In the meantime, my mother was much improved, and quite ready to live independently. I’d been gone nearly a month and my family was getting fractious. So I made plans to go home, and started packing. On my last day in Newberry, we went to lunch downtown with my mother’s two sisters and one of her brothers, and as one is wont to do in such situations, we ate too much.
“The bowl,” I thought. While the others still sat around the long table, my aunt Carol and I took a stroll up the street, pausing outside the restaurant to admire Calamity, a bulldog out with her owner. The Pink Verandah is empty of customers when we arrive, but it turns out Calamity and her owners are on our heels. There is a sweet teenaged boy behind the counter. When I ask about the bowl in the window of the shop two doors up the street, he says “I’ll have to call my Mom.” As he does so, the woman with Calamity says “Are you calling your mother? Ask her what the name of the lamp shop is and where is it?” As the boy talks, she interrupts several times. “Don’t forget about the lamp shop.”
In the meantime, we browse. There is a tin that used to hold Balkan-Sobranies cigarettes. I smoked them occasionally in college. $4. I wish I’d kept the tins. There is a plywood cabinet, painted white, presented as a folk piece. $550. Carol and I laugh. There is an awful lot of negrobilia (mammy dolls and the like) that makes me intensely uncomfortable. You see quite a bit of that in antique shops in the south. It’s funny, they’d never dream of selling the disrespectful caricatures that the Nazis produced of the Jews. Or maybe they would. There are some nice paintings, but I really just want to see the bowl.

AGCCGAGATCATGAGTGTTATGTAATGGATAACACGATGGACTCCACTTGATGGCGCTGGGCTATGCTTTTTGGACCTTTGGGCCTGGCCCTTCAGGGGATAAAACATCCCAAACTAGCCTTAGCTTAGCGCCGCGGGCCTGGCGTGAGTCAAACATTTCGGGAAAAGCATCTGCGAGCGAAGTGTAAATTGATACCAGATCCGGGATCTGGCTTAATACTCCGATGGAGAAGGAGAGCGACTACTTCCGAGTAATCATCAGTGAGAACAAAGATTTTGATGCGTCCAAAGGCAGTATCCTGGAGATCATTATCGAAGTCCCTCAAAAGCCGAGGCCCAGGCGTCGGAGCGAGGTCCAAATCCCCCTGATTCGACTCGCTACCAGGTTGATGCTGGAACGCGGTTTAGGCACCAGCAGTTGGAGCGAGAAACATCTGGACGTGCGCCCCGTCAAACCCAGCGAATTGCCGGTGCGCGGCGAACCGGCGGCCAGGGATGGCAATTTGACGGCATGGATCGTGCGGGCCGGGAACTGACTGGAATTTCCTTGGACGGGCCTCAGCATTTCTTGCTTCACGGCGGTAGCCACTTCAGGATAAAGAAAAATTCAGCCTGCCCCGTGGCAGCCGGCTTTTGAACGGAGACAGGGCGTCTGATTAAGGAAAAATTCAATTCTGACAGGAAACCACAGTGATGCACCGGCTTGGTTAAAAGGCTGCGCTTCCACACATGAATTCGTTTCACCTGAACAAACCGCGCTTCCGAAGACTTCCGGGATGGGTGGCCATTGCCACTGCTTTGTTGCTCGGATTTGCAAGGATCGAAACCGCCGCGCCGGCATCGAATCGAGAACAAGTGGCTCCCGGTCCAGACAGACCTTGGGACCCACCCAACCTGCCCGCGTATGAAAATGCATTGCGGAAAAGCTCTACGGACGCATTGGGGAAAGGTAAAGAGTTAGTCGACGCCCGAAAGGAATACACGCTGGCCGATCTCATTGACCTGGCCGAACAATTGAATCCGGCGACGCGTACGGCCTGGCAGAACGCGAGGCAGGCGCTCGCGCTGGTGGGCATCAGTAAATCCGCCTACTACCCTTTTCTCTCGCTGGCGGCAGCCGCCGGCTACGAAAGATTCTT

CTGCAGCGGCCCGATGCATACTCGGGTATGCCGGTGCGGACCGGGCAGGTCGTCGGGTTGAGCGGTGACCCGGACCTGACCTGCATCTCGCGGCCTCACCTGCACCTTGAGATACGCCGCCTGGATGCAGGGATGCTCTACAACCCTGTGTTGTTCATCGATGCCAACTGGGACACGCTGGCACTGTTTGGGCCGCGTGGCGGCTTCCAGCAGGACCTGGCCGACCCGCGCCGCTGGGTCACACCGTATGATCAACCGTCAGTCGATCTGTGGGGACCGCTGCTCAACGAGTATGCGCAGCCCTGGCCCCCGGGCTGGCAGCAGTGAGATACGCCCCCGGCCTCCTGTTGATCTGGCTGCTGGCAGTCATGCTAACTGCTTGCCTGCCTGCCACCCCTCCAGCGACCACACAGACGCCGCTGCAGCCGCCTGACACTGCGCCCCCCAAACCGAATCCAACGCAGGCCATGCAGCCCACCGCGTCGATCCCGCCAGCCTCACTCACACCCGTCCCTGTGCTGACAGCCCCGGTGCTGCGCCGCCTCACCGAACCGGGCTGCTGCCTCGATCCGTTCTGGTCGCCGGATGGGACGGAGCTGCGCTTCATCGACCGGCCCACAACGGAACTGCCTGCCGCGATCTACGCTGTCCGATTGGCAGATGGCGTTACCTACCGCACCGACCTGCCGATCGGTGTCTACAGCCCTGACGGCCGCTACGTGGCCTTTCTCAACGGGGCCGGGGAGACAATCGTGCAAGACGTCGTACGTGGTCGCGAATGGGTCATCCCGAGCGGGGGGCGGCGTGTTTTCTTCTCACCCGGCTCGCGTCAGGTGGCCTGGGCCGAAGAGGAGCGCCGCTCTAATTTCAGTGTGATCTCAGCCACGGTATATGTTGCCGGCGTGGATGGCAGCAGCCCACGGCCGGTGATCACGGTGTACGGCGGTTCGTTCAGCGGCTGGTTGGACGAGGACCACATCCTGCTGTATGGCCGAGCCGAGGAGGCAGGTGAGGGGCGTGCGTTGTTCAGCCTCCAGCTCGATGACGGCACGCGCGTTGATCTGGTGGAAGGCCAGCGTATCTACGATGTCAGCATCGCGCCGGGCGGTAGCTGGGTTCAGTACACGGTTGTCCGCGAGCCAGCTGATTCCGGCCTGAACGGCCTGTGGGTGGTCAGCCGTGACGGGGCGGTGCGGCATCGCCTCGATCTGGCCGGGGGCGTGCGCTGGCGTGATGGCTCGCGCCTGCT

Finally, the father of the boy tending the store arrives. He has unlocked the other shop, and Carol and I walk up there, with the boy who climbs into the window to get the bowl.